© Fernando Caracena. 6 August 2012
Here are some random links for weather freaks (of which I am one.) The last link is to a blog of a friend from NOAA who also is well known in storm chase circles.
- Surface wind map of the continuous United States.
- METARs National and Regional Surface observations.
- Weather observations from The Boulder Labs in Colorado.
- Forecasts from numerical weather prediction models.
- Collaborative weather observers' network,
A Handbook for Visual Identification.
- Reanalysis model output.
- Meteorological Analyses over North America.
- National Digital Forecast Database.
- Sky warn for storm chasers.
- Storm spotter Facebook page.
- Satellite Imagery.
- Chuck Doswell's Home Page.
- Cloud Atlas
- SPINLab Fluid Dynamics
Here is a comment from a reader (07-16-2018):
I just wanted to reach out and send quick a note to say hi and to say thanks. I'm helping out with a STEM Juniors club with a bunch of middle-schoolers and to start summer we're studying meteorology which is a blast! We built our own "weather station" using things like paper cups & pencils to make an anemometer and a weather vane. One mentee in particular has been super helpful since they're a self-proclaimed "weather geek", superstar seventh grader Noah! Since he's so serious we're doing some extra research which is how we found you here, http://www.ghyzmo.com/weather-links ..it's been tough finding non-spammy sites that I feel comfortable letting him use so thank you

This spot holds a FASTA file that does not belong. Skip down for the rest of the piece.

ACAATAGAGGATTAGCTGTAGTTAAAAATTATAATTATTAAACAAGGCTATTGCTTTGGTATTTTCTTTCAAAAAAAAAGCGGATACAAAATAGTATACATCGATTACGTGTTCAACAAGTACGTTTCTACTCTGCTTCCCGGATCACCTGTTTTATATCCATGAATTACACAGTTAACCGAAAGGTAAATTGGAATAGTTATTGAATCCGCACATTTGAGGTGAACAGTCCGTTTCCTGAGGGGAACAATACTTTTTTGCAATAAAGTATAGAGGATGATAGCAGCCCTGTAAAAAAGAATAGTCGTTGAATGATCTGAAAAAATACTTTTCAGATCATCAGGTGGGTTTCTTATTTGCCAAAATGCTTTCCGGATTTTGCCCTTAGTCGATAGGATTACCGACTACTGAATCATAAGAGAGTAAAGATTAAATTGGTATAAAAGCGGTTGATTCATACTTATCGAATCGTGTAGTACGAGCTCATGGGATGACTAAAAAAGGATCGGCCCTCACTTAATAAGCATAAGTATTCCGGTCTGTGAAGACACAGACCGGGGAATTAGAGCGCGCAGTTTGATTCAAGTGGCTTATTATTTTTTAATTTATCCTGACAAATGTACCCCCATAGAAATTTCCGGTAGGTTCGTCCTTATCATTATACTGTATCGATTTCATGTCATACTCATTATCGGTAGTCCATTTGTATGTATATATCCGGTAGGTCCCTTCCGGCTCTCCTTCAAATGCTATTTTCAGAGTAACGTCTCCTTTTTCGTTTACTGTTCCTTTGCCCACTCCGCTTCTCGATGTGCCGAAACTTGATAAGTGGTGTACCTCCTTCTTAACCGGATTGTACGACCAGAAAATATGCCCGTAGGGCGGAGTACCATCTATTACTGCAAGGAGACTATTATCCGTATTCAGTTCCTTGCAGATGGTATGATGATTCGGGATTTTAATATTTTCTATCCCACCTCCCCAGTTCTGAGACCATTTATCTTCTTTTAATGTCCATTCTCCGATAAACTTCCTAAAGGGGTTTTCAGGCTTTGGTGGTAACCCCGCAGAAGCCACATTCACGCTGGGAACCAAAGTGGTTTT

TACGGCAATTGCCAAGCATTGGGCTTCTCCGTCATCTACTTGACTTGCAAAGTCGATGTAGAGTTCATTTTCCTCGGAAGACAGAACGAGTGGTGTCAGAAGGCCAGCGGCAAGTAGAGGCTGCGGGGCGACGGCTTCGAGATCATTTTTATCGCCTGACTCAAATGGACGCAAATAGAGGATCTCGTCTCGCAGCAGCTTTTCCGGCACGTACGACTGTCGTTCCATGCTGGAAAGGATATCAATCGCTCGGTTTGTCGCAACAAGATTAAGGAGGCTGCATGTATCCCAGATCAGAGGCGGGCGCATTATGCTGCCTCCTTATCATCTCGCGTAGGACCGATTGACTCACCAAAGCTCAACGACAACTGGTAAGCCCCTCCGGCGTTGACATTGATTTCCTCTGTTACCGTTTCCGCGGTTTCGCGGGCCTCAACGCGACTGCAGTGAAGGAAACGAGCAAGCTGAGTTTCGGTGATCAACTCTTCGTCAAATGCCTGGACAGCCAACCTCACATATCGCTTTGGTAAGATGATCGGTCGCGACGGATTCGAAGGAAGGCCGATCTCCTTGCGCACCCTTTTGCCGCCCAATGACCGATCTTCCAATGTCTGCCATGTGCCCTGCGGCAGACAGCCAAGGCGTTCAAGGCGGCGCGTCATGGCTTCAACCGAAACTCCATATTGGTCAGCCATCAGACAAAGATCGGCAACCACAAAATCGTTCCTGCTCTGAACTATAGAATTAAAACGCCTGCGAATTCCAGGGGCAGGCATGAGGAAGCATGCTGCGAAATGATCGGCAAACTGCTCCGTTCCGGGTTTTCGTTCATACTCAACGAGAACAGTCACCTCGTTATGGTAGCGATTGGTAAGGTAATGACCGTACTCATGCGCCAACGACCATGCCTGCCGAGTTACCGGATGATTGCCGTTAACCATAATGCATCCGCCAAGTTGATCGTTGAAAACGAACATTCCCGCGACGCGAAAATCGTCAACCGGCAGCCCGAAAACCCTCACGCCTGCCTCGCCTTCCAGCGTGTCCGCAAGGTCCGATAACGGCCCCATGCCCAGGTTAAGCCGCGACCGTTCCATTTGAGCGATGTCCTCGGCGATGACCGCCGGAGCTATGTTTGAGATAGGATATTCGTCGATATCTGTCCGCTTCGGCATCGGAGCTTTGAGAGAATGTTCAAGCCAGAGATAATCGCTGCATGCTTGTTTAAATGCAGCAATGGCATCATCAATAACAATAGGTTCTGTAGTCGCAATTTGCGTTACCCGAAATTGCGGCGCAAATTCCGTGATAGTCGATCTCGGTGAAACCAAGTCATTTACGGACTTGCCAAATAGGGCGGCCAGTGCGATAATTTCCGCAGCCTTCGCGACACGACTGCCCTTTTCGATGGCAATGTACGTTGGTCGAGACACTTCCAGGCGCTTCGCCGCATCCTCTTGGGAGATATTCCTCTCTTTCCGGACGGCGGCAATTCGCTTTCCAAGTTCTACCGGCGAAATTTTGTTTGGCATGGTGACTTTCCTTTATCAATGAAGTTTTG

We've tried to find some info about spotting and taking down observations so you gave us some great ideas to get the ball rolling. To return the favor we thought we could share some of our other favorites like this article about storm spotting he found: https://www.improvenet.com/a/become-a-storm-spotter-from-home hopefully you like it too. We thought it would be a good contribution to your page- would you consider adding it for me? I would love to show him that it's cool to love meteorology and science! If you have any tips please feel free to share with us but only if it's no trouble. I don't want to be a bother sorry for rambling! Again we're so grateful and excited about this connection ) take care Thanks again, Kathy (and Noah)
(Or, the great thing about Oklahoma.)
Often left out of the discussion of Severe Weather are microbursts, which are severe thrunderstorm downdrafts. Here is a video compilation of microbursts. Her is another video taken by folks in Lacey Washington. Several decades ago, a series of airline crashes happened when in the process of takeoff or landing, the airliner encountered a microburst. A microburst is a brief moment of hurricane-like weather, but it clears up within minutes. Some of the damage associated with a tornado is inflicted by microbursts that form to one side of the tornado.
The above videos show the two types of weather extremes that produce microbursts: the dry environment, where the little kids are playing in the wind; and the water loaded microbursts which come down with buckets of rain, or even hail.
Other Weather links suggested by readers:
The latest suggested (01 March 2019) are by Mr. Tomi Cook.
Spring and Fall Storms